The Pancosmorio Theory: New Research Reveals Factors That Could Complicate Long-term Survival in Space

A mainstay of science fiction—the long-term survival of human explorers in deep space—may be harder to achieve when it comes to real life, according to research outlining a novel “Pancosmorio Theory” that reveals the limitations of human sustainability in future space missions.

According to a paper recently published in the journal Frontiers in Astronomy and Space Sciences, a new theory points to the challenges of survival in the absence of access to oxygen, water, food, and even gravity, all of which are among the reasons humans may find it harder to endure for long periods in deep space than popular characters in science fiction films have done.

Authors Lee G. Irons of Norfolk Institute, Virginia, and his daughter Morgan Irons, a doctorate student and research assistant at Cornell University and the Carl Sagan Institute in Ithaca, New York, say that while the likelihood of future human migrations into space seems inevitable, decades of research seems to show that it may not be as simple as popular fiction, and even some scientists, may hope.

According to the authors, the unique conditions under which life evolved on Earth make the potential for long-term space travel potentially quite difficult.

“The science indicates that life-sustaining conditions on Earth could be the very things that inhibit our ability to live off-Earth,” the authors write, arguing that the absence of self-restoring resources that have been afforded humans throughout our evolutionary history on Earth “will result in settlement sustainment challenges.”

Looking to history, in their study, the authors looked at past examples of disrupted ecosystems, citing the disappearance of supply chains, market sources, and other issues that, in some instances, have led to the collapse of societal and governmental systems.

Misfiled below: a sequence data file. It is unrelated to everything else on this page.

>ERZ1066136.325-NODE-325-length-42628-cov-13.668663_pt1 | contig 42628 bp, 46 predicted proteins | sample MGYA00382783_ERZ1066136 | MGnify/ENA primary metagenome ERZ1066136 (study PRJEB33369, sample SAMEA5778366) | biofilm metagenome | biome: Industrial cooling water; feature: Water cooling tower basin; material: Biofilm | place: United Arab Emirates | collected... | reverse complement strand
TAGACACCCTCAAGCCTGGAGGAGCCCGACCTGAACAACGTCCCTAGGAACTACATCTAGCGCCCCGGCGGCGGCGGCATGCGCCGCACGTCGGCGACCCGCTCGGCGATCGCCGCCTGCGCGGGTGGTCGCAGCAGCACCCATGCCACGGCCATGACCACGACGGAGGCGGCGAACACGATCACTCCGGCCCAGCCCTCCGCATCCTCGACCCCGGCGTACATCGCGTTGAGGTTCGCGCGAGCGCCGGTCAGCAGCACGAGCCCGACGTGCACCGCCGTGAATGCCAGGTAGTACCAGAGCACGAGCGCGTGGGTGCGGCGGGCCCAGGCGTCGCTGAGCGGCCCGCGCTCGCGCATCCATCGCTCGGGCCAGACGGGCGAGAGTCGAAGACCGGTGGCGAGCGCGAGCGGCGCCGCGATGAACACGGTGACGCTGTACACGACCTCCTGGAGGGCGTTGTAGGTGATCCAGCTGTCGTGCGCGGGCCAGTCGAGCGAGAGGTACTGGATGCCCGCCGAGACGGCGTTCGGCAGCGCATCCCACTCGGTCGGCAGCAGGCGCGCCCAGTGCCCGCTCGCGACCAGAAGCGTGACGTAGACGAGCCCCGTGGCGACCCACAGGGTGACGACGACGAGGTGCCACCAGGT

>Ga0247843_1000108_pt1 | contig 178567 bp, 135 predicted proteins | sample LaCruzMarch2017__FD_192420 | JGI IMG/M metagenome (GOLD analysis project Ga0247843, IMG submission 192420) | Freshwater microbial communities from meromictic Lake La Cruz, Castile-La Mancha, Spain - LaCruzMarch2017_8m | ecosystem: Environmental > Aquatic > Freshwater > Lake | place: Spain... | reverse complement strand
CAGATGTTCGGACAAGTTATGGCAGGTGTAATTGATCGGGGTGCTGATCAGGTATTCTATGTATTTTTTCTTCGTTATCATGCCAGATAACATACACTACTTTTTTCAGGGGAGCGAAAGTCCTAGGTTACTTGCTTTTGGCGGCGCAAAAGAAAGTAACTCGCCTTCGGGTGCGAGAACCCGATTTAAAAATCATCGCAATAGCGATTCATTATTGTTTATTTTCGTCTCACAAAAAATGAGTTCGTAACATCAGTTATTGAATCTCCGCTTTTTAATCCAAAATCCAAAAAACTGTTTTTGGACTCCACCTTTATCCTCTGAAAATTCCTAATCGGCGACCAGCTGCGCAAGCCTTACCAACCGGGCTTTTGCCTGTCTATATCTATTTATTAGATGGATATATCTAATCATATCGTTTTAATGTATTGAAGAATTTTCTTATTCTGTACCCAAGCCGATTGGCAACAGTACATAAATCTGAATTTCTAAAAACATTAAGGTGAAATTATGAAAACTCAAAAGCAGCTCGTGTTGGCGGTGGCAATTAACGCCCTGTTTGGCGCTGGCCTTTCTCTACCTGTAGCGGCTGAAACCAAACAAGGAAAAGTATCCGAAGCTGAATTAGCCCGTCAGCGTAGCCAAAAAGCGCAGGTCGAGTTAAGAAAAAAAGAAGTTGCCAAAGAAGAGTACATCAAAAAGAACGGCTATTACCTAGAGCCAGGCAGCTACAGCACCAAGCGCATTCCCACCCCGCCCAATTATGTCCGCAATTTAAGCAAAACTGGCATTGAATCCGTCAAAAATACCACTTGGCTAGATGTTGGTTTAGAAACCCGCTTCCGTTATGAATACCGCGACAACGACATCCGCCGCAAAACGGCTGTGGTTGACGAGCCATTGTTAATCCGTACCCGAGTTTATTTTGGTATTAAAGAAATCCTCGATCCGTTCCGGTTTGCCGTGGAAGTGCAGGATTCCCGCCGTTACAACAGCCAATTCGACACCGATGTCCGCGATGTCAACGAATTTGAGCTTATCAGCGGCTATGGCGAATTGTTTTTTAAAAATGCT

Given similar conditions future humans may face while traversing great distances in space, the authors say that “human population numbers would decline, genetic diversity in the human genome would be lost, average human individual biomass would decrease, and human knowledge and understanding would be forgotten.”

The authors present their research as the pancosmorio theory of human sustainability, which describes the “all-world limit” for human endurance in space, as determined from the application of abductive reasoning to ecological thermodynamics theory. The Irons say their theory has relevance to future prospective efforts to colonize the Moon and Mars, as well as to the Fermi paradox and the search for intelligent life elsewhere in the universe.

Morgan Irons says that sustainability for humans in space would fundamentally rely on factors that include technology, infrastructure, the development and sustainment of society in space, as well as the requirement for a “self-restoring, Earth-like, natural ecosystem to back them up.”

“Without these kinds of systems, the mission fails,” Morgan said in a statement.

However, even more fundamental to the success of human settlements in space will be the presence of gravity, a component of fundamental significance that humans often take for granted.

“Gravity induces a gradient in the fluid pressure within the body of the living thing to which the autonomic functions of the life form are attuned,” said Lee Irons in a statement. One example Irons provides is the pressure gradient that human eyesight relies on in order to ensure proper vision, which is affected under conditions where gravity differs from what we are used to experiencing on Earth.

“There is just no other place in space where there is 1G of gravity,” Morgan Irons adds about our uniquely suited evolutionary disposition on Earth. “That’s one of the first problems we must solve.”

Other factors include our reliance on oxygen and the problems associated with producing enough of it in environments where plants that generated it naturally on Earth do not exist.

Energy generation under similar conditions will also be problematic, Lee Irons says, likening the power production requirements for a human outpost in space to “trying to run your car on a cell phone battery.”

“You’ll need a lot of energy,” Irons says.

The Irons’ paper, “Pancosmorio (world limit) theory of the sustainability of human migration and settlement in space,” appeared in Frontiers in Astronomy and Space Sciences.

Micah Hanks is the Editor-in-Chief and Co-Founder of The Debrief. He can be reached by email at Follow his work at and on Twitter: @MicahHanks